from The Century Dictionary.
- noun Nautical, the lower yard on the mainmast.
- noun plural All the yards which belong to the mainmast, namely, the lower, lower topsail, upper topsail, topgallant, royal, and skysail yards.
Sorry, no etymologies found.
Mr. Mellaire, will you launch the long boat and get some kind of a crew into it while I back the main-yard?
CHAPTER XVIII 2010
"As soon as the sea rises," she said, "we'll have that loose main-yard and all the rest of the top-hamper tumbling down on deck."
CHAPTER XLV 2010
The foremast was gone, the main-yard sprung, the rigging hanging in elf-locks, the hull shot through and through in twenty places, the deck strewn with the bodies of nine good men, beside sixteen wounded down below; while the pitiless sun, right above their heads, poured down a flood of fire upon a sea of glass.
Westward Ho! 2007
Wrecks, engagements, ships on fire, ships passing lighthouses on iron-bound coasts, ships blowing up, ships going down, ships running ashore, men lying out upon the main-yard in a gale of wind, sailors and ships in every variety of peril, constitute the illustrations of fact.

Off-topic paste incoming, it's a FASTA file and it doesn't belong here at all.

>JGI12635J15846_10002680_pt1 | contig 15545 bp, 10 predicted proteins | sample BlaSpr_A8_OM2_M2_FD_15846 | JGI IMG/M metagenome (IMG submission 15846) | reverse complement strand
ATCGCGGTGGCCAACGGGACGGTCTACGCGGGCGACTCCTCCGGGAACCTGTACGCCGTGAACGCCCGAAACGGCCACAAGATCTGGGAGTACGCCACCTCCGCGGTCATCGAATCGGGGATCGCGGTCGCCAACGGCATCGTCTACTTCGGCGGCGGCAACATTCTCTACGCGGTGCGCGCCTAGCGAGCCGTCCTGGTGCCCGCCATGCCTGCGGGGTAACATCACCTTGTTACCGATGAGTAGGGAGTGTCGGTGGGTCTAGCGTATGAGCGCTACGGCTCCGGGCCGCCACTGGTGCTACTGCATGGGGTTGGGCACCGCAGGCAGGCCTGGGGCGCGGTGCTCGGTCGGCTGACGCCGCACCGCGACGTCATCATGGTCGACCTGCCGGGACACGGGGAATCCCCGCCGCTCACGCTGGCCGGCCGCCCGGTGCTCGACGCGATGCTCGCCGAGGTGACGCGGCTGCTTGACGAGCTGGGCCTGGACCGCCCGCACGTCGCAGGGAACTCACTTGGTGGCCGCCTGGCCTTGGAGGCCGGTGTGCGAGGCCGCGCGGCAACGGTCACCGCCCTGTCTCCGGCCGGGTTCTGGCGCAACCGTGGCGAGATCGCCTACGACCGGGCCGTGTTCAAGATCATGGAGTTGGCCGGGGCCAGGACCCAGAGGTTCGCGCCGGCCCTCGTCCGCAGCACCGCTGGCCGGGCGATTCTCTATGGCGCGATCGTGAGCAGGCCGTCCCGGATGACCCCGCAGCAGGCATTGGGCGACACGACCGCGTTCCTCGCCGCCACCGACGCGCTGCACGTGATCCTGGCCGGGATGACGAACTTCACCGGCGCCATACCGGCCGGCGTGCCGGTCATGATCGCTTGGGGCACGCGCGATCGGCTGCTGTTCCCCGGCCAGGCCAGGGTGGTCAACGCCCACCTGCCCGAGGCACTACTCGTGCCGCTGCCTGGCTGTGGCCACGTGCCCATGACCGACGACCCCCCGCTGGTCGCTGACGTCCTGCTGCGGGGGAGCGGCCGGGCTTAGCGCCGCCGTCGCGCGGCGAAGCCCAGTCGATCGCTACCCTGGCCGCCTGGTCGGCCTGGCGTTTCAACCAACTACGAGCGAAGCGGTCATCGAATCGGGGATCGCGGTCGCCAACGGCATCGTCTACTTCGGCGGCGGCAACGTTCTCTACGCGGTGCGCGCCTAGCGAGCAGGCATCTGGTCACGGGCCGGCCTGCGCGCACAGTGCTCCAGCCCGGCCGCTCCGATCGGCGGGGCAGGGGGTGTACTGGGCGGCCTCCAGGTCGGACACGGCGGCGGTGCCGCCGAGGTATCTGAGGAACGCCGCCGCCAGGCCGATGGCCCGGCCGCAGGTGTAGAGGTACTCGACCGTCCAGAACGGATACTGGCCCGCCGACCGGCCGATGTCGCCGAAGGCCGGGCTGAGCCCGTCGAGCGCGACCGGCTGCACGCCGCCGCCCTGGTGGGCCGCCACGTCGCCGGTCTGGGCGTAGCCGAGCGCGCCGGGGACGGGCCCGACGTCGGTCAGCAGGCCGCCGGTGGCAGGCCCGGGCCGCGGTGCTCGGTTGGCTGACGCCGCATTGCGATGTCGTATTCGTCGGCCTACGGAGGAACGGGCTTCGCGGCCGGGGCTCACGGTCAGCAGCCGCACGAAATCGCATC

Reprinted Pieces 2007
Death to the Redoutable, he thought, and just then the French seamen released the Redoutable's main-yard halliards and the great spar dropped to crash onto the Victory's shattered hammock netting.
Sharpe's Trafalgar Cornwell, Bernard, 1944- 2000
Well, one forenoon, blowing a good topsail breeze, as it might be to-day, but more sea than wind, we was going large, and I up on the main-yard, turning in a splice.
As the day broke, I found myself in gun-shot of the chase; and the Penelope, within musket-shot, raking her; the effects of whose well-directed fire, during the night, had shot away the main and mizen top-masts and main-yard.
The second mate then went forwards, shouting, "All hands, ahoy!" and, shortly afterwards, the men were clustering in the shrouds, making their way as well as they could against the force of the wind, up the ratlines to the main-yard, the whole watch being employed on the job so as to get it done quickly.
The White Squall A Story of the Sargasso Sea J. [Illustrator] Schonberg
At the time when the dreadful event which I have just related to you occurred, the Lark sloop, which brought the cargo of rum, was lying alongside of the Royal George; in going down, the main-yard of the Royal
They are named upon the same plan as the masts; for example, the main-yard, the fore-top-sail-yard, and so on.